TO: So that’s the improvement in your own coaching?
AO: Yes, they might not start well but it doesn’t mean they won’t be the best. They might be very slow learners it doesn’t mean they won’t be the best
TO: Have you not had a bad coach before in your staff?
AO: Oh, you see when you say coach, you are taking me way from Pedachess
TO: Okay your coaching job is for
AO: Yeah, coaching job is strictly for chess, even Chrisland College is coaching but when you say chess instructor, in my mindset I’m thinking academics
TO: Oh academics, it’s just, it’s not coaching to play chess
AO: Not necessarily to play chess. It’s using chess to help them to think
TO: Okay, okay let’s talk about coaching because you have success as a coach. Tell us some of your, can you tell us your previous experience as a chess coach? Who have you coached and what level of success? Can you tell your experience as a chess coach?
AO: Okay well I think my best product has been Oneil Egwatu
TO: Who is that?
AO: A primary school student. He is in Loyola JS2 now. He won C4
TO: Oh C4
AO: Two years ago under 12 or under 14
TO: What about Lagos state female chess team? Are they not a good product?
AO: My best product, Oneil Egwatu because he won almost everything there was to win. He won everything there was, every tournament he went for he did extremely well. You know Pedachess tournament, external tournaments, he was fantastic. The female team, I had good students. I like Chika but she was a slow learner, she learns something and forgets. I had Biodun, Biodun was okay. Who else? Tumininu, Seun, I can’t remember more. Seun, I think amongst them Seun was the most impressive when it came to the tournament because she started playing really well. She held Hafsat to a draw and she had a lot of confidence in herself. You could see that there was confidence exuding from her when she was playing. But I didn’t have enough time with them that’s my challenge
TO: But they did well?
AO: Yes, they did well but I am never satisfied with silver
TO: Okay, but there was a gold too in the female side
AO: Yes one person got gold but I wanted a team gold. I am never satisfied with team silver
TO: Okay as a coach you prefer a team medal than individual medals
AO: Oh yes I will prefer a team gold than an individual gold. It still counts as gold anyway; I learnt that from coach Dipo. Coach Dipo when we went for Imo 98, he wanted a team gold and we got the team gold
TO: Okay, why do you prefer team to individual?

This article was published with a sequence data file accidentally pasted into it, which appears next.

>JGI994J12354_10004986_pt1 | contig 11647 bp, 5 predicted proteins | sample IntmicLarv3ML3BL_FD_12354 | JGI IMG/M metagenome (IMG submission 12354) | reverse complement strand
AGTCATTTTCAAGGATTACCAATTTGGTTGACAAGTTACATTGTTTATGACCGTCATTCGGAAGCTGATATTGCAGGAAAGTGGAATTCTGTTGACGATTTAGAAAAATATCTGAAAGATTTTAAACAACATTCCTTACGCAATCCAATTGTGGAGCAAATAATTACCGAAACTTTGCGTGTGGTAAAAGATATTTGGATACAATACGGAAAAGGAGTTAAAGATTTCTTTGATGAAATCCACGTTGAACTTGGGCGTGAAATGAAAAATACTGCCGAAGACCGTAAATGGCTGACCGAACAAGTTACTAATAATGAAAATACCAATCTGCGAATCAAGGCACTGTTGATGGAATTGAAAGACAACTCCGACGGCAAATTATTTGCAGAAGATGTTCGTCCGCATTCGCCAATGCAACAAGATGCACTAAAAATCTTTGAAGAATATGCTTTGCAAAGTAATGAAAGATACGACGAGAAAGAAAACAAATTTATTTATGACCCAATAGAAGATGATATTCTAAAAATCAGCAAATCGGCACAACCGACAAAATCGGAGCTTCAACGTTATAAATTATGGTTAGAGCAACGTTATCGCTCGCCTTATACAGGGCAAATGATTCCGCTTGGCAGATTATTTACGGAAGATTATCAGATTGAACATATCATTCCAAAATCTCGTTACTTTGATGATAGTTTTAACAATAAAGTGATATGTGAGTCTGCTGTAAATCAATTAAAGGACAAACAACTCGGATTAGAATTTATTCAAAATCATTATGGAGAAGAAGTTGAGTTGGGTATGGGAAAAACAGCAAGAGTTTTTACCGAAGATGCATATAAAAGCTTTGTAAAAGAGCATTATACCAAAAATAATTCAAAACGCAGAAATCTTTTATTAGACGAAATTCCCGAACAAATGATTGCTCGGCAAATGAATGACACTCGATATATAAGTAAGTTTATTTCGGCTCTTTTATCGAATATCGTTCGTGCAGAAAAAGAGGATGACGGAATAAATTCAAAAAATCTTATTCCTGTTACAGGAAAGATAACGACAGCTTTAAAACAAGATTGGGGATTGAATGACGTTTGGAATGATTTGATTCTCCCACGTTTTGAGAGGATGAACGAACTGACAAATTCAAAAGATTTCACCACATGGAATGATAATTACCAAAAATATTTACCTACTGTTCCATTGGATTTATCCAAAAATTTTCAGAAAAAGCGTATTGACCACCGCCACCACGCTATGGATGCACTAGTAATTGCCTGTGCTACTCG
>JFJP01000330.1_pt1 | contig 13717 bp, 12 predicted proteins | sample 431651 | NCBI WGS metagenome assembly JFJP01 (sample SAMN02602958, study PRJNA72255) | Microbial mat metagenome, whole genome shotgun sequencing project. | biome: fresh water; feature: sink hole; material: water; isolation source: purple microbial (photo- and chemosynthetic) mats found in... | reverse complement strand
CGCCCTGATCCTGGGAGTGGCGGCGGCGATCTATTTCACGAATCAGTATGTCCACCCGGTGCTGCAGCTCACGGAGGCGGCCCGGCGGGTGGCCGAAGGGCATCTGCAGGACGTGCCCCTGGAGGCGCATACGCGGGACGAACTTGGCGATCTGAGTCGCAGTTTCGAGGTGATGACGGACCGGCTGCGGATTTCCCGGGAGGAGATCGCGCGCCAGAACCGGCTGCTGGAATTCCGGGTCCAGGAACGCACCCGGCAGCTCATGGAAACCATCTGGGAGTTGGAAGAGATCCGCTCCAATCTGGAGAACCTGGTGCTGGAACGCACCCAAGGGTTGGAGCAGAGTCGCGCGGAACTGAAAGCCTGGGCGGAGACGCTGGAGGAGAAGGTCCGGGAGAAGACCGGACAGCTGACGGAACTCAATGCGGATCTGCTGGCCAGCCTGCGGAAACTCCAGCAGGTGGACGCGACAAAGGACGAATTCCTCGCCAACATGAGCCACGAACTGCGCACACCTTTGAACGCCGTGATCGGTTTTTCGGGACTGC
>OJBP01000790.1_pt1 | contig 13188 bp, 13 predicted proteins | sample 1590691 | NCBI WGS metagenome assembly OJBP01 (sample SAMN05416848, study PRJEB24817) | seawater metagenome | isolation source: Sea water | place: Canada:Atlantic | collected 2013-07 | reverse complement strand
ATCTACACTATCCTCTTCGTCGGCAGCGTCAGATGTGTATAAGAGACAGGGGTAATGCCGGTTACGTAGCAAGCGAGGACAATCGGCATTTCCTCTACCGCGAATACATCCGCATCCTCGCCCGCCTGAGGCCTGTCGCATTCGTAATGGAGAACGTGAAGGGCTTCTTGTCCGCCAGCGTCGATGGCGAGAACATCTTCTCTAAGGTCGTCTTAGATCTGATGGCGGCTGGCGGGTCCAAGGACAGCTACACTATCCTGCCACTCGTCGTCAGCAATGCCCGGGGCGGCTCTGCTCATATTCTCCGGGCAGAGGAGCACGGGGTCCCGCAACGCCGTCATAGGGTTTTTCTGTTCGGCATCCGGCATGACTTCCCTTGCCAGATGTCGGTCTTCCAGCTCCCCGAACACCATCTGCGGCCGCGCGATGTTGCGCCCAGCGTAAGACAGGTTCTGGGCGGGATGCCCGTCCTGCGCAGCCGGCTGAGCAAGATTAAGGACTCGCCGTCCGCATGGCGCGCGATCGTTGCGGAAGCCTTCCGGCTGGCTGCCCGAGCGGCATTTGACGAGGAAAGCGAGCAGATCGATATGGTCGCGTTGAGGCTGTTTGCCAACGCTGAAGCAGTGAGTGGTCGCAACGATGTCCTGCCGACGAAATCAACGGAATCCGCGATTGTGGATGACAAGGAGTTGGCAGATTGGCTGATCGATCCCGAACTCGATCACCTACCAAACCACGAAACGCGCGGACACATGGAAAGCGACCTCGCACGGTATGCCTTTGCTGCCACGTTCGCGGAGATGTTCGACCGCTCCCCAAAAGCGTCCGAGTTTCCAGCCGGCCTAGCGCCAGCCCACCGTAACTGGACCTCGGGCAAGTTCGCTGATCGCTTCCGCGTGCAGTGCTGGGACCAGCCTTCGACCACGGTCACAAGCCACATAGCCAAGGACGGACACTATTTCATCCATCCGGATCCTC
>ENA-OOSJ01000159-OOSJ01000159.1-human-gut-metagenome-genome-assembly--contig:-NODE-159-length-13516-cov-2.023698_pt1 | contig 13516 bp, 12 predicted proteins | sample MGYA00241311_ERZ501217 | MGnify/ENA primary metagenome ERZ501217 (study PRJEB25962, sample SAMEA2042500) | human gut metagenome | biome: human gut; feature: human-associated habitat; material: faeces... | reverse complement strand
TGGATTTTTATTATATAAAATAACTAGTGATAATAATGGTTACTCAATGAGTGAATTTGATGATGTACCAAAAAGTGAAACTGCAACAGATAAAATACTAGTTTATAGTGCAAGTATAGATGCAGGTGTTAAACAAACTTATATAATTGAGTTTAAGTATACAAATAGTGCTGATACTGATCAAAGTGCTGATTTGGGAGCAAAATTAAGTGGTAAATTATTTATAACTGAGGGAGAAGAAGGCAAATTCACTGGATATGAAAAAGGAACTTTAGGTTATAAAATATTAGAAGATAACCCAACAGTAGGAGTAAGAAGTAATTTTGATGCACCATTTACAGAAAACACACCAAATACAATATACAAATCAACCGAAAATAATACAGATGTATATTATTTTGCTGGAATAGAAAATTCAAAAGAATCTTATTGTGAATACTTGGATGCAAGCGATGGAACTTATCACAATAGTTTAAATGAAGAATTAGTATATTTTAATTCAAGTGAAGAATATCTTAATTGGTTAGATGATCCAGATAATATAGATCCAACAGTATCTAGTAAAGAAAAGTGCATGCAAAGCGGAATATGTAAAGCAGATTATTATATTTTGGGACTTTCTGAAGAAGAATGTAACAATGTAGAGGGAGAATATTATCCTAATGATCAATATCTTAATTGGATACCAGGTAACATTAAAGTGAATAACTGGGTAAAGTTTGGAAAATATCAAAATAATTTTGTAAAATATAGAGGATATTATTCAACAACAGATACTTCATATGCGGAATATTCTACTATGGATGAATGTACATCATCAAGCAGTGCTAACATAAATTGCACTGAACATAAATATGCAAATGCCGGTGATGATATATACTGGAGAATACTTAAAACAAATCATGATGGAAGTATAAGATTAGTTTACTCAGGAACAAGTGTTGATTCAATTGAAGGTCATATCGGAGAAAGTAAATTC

AO: Team, everybody, you know it’s a team
TO: Everybody is happy
AO: Yeah, everybody is happy; achieving something together that’s why I like Arsenal as a football club. You see people that are being rewarded for being loyal over time. They had 7, 8 years of not winning any trophy but people stayed
TO: But chess is an individual sport. It is not a team game.
AO: Well but we have team events
TO: You see yourself more as a team person
AO: We have team events. See the Amenian team, one flaw I find in the current Amenian team is Aronian. He is supposed to be the main man of that team, he is supposed to win difficult positions but Aronian is quick to take draws so at the last World Chess Olympiad, they were not the same Amenian team that people had known. Look at, they had won it twice because Aronian kept on fighting for the team, just one win and the others draw but Aronian on board one was quick to take draws
TO: No, but Aronian has lost confidence
AO: Well I don’t know
TO: In Pedachess you see yourselves as a coach too?
AO: We see ourselves as a team
TO: As a team
AO: A team of instructors
TO: So to be a good coach, you have to be patient?
TO: That’s the outstanding qualities of a good coach
AO: You have to be patient
TO: But that’s truly the outstanding qualities of a leader. When you are taking people along on a journey, you have to…
AO: Yeah, you have to be patient and of course with patience, there are other things, innovations, source for materials
TO: Hard work and sacrifice
AO: Yeah sacrifice, obviously sacrifice. Anything you want to do and excel you have to sacrifice
TO: As a coach for others
TO: The sacrifice of coaches and leaders is for others and not for yourself
AO: Not for yourself. You leave your comfort regions. Go the extra mile just to make…. For instance now coaching not instructing, I carry these big bags, two big bags that I go to the school with everyday, very heavy bags but what are in those bags? My student’s books and workbooks. I put everything there and I keep it and I make sure I carry all these books because I don’t want them to come the next day and tell me they left their notes in their hostel. I keep their notes, give it to them so they work on it again and I will collect it back. So you know there are sacrifices and…